Circle of Stones
When a reader opens a history textbook, it is expected to be rather flat and unemotional. I expect more from a historical novel. This book was packed full of interesting historical facts and detail, but the delivery left much to be desired. I learned some new things, but did not enjoy myself along the way. I recommend this one only for die-hard history buffs.
Part of my frustration with the book was that I did not know what point the author was trying to make. There were many quotes from Welsh sources about Madoc’s discovery of America. Fine, but what does that mean exactly? Is there a dispute in historical sources about who discovered America? I think that is an interesting topic, but the reader is thrown into the story without really knowing the author’s true purpose in telling this story. On page 492 there were some revealing questions about the author’s motivations for this novel. These definitely needed to be closer to the start of the story so the reader could develop a frame of reference.
Circle of Stones focuses on Brenda, the mother of Madoc. Madoc, his life, and his lineage are apparently a Welsh legend. Brenda is the mistress of the Prince of Wales, Owain. Owain is a druid, but also must pacify King Henry and Eleanor of Aquitane, who are Christians. Brenda has healing skills and spends much of her time with druids and hopes to become one. The persecution of believers in the old religion by Christians is a main focal point of the plot. I found this aspect of the book fascinating, and also enjoyed seeing life from the Welsh point of view in relation to King Henry and Eleanor, who are not portrayed in a flattering light. The Welsh struggle to maintain their own identity, separate from England, was all new information for me.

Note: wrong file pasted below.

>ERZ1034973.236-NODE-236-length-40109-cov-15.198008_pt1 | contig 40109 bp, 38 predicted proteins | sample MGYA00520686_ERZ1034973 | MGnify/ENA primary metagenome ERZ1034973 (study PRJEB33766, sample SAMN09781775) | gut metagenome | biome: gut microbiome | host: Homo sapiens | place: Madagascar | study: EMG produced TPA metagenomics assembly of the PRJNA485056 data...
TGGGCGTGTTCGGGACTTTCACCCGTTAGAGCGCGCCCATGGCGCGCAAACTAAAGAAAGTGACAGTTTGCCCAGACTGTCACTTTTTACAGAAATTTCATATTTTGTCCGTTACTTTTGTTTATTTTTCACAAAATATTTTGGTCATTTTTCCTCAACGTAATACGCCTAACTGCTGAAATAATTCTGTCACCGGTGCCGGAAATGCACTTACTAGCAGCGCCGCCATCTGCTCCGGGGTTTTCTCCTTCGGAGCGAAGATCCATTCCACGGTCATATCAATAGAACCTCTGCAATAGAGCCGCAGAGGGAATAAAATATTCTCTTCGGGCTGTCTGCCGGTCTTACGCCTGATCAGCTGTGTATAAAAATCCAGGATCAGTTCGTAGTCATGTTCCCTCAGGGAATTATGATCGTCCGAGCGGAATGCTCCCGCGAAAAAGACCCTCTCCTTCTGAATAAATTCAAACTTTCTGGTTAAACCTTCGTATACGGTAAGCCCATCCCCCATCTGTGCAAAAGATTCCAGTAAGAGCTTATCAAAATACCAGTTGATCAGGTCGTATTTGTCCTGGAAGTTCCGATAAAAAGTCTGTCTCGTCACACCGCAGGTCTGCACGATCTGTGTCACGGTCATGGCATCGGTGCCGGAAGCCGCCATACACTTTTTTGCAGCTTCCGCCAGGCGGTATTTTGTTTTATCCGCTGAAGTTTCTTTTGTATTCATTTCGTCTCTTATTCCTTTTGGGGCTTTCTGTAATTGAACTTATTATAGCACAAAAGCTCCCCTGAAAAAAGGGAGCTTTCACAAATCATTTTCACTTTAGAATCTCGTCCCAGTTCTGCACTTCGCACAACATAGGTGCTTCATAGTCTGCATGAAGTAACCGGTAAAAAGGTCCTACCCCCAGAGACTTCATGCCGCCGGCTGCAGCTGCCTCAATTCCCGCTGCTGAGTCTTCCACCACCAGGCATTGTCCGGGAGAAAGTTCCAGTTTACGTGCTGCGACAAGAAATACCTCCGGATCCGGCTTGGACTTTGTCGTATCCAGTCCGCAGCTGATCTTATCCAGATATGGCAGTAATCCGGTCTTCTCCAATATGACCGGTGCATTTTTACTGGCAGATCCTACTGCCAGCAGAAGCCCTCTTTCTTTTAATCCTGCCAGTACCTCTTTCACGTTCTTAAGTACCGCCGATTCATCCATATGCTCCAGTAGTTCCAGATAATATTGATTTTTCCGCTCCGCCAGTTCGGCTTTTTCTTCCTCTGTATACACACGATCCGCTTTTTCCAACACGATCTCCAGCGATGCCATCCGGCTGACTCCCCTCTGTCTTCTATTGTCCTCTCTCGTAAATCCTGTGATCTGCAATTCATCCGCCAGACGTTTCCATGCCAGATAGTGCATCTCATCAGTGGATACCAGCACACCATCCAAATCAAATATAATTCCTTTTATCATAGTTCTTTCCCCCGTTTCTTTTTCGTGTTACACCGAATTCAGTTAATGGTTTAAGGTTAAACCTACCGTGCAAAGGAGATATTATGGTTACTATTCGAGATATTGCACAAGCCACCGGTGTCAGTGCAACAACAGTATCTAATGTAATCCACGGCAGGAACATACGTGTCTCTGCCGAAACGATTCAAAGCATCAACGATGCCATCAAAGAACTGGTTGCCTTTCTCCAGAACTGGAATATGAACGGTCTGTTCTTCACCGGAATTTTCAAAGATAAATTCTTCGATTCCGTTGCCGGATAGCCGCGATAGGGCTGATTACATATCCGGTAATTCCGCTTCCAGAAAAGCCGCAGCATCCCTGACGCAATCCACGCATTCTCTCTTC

Brenda is told that her son, fathered by Owain, is destined for great things. Owain is a busy man and gets his wife, along with his two mistresses, pregnant at the same time. The boys are born on the same day. There is an old irelWelsh legend about 3 sons born on the same day who overthrown and kill their father. Owain decides that only one son may live, and although Brenda is his favorite, her son must die. Brenda, with the help of the druids, travels to Ireland, her homeland, to hide her son. She must return to Owain, since he has sent soldiers after her. The rest of the book chronicles Brenda’s experiences with Owain, and not much is heard from Madoc until he returns to Wales at the age of 17 (or so).
Brenda appears to be an interesting and intelligent woman. Prince Owain appears to have been a decent king, but he spent much of his time fathering sons and then warring with them when they grew up. The reader, however, never really gets to know any of the characters because of the excessive changes in point of view, sometimes in the same paragraph. It was a struggle for this reviewer to determine whose thoughts were whose. Because of this, the writing style was very choppy, and the transition between new ideas, paragraphs and plot points was hard to determine. The essential connection between the reader and the characters was not allowed to develop.
Although it appears the author did an amazing amount of research, there was a glaring mathematical error that drove me crazy throughout the book. The table of contents listed at the beginning of the book lists dates for the various parts of the story, but the dates do not correspond to Madoc’s stated age. If Madoc was born in 1152 and returned to Wales in 1164, that would make him 12, not 17. Because of the events and happenings in the book, I determined that the date should more properly be stated as 1169. The editor should have caught this right away because it affects the entire time line for the book.
The subject matter of this story was of personal interest to me, but because the characters were flat and the writing style annoying, I had to force myself to finish it. The author states this is the first book in a series about Madoc and the discovery of America, but I am not willing to suffer through the writing style to find out what happens in the next book. The author mentions a connection between Madoc and the Mandan Indians of North America, so if I have a further interest in this subject, I can research the details myself. If you are truly interested in druids, the onset of Christianity in Wales and the discovery of America, read the questions on page 492, and then find another source of history.